And a bonus rainbow!


Comments

  1. Best of luck with your reading! I've seen at least three people target Antarctica...a strange, but interesting development. :)

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    1. I know, but I didn't want to miss it - I knew I could find an old travelogue I'd like to read! :)

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  2. Whew, you do have a busy month planned!

    Your room looks lovely with that shade of blue and all the little rainbows (and the bookshelves, of course).

    I'm also glad to see that the hens have a little more freedom now and none of them got sick!

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    1. Thank you! And yes, pretty busy. Bathroom work starts tomorrow and already met with potential trickiness...

      And the rainbows - I love them, I have a prism hanging from the other window (not in the pic), a small mirror ball and a few other light catching things just to get rainbows :)

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  3. adventurous reading ahead! i noticed that i've read a lot of those countries you listed, but not necessarily the same books; for instance, i've read a number of books about antarctica, but not the Gararrd... just Shackleton, Amundsen, and other explorers... there are a lot of works on the Arctic also, Mathew Henson, Peary, et alia... reading books from every country, as Jean proposes to do, would indeed be a real challenge; i don't think some of the very small countries have books, although i'm not sure about that...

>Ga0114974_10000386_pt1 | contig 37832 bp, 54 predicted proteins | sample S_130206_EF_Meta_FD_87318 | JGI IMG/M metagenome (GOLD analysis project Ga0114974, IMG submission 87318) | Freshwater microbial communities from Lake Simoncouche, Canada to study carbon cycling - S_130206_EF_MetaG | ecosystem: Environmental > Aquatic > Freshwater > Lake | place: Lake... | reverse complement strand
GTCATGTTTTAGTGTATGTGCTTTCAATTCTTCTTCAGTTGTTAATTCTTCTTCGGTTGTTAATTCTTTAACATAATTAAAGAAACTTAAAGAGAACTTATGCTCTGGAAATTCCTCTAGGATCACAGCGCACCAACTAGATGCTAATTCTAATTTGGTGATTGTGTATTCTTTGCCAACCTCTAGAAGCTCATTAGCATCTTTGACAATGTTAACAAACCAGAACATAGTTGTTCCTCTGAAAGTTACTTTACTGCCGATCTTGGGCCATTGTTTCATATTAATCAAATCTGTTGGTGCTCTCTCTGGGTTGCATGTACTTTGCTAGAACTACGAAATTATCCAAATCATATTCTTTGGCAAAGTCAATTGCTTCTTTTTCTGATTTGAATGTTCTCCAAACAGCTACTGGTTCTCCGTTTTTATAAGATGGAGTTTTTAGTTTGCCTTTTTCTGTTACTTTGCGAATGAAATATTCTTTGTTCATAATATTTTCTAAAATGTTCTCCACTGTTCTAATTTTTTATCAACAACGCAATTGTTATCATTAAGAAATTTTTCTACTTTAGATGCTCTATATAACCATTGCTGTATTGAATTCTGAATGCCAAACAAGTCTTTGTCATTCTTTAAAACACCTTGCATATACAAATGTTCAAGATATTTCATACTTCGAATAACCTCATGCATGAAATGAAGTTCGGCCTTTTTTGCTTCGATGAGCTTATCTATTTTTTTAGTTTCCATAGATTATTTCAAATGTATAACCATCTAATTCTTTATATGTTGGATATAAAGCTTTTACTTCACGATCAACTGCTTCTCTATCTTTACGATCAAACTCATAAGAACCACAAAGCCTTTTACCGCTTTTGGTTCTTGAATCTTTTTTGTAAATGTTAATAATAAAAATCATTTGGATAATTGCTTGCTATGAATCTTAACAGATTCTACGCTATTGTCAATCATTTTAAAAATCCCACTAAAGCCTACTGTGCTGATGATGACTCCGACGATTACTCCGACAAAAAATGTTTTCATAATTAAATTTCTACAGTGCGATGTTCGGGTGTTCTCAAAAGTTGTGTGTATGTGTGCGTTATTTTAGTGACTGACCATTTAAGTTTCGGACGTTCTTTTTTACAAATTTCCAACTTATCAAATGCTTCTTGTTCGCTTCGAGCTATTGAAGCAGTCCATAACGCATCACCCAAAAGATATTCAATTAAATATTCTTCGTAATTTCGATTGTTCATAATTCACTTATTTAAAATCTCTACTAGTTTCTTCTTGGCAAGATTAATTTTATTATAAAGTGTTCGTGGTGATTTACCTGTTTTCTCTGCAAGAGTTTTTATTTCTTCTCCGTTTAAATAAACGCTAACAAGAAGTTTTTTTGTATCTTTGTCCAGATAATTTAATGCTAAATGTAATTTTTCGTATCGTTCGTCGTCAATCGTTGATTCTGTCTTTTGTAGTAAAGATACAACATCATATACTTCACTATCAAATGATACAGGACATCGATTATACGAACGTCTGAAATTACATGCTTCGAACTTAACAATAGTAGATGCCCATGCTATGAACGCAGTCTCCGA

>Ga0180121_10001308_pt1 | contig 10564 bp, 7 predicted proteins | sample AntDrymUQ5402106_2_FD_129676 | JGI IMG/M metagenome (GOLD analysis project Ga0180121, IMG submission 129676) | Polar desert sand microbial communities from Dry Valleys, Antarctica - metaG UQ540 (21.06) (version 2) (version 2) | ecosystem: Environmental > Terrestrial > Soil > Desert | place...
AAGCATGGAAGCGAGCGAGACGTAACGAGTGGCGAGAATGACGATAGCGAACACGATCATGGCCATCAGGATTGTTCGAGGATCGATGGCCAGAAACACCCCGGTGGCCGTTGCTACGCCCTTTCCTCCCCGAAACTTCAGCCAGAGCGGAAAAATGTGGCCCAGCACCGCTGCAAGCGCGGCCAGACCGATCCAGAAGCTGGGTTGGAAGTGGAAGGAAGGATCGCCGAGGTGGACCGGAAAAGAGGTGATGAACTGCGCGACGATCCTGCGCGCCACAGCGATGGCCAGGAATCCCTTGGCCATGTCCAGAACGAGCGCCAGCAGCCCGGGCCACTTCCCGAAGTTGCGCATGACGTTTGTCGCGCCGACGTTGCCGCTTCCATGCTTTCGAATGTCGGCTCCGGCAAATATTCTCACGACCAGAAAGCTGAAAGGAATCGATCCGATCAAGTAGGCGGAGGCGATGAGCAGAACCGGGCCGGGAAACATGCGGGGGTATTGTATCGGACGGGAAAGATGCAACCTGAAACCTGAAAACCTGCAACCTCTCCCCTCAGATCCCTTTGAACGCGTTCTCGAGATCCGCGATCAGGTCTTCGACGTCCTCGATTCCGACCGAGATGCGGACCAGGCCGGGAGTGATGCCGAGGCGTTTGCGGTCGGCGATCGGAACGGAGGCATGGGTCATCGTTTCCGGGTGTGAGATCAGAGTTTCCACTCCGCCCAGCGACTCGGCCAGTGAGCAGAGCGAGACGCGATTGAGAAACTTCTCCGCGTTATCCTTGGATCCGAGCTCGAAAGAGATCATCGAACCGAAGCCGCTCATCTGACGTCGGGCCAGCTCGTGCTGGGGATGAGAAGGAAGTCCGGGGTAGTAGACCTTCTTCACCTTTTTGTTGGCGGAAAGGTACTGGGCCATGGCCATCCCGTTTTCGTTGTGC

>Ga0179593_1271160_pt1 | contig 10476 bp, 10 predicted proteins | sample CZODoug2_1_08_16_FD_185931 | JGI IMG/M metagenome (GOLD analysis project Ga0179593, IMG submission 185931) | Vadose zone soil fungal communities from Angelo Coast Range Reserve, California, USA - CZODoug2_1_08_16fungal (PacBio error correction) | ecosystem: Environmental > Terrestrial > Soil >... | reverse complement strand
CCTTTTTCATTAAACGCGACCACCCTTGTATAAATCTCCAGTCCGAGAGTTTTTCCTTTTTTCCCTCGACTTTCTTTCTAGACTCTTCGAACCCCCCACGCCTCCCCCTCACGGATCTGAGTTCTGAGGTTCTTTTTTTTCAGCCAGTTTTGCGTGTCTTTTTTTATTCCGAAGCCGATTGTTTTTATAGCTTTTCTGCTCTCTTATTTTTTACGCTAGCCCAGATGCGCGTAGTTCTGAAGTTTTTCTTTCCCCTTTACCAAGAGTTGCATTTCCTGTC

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    1. I'll check out those names you suggested - it all depends on what I can get hold of, so I'm grateful for the suggestions to give me some alternatives :)

      I think someone did manage to read a book for every country, I read about it last year. I looked at her list, I think it was mostly modern and I prefer the old stuff. I may have to give way though sometimes, I think. Not sure... It's not just about finding interesting titles but also actually *getting* the books! I think this challenge may take me a good decade. I dare say I'll manage 50 or so with (relative) ease (but still take a while) but I'll struggle with many others. But I'll try! :)

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  4. Your room is lovely! I painted my bedroom that color. So soothing. :)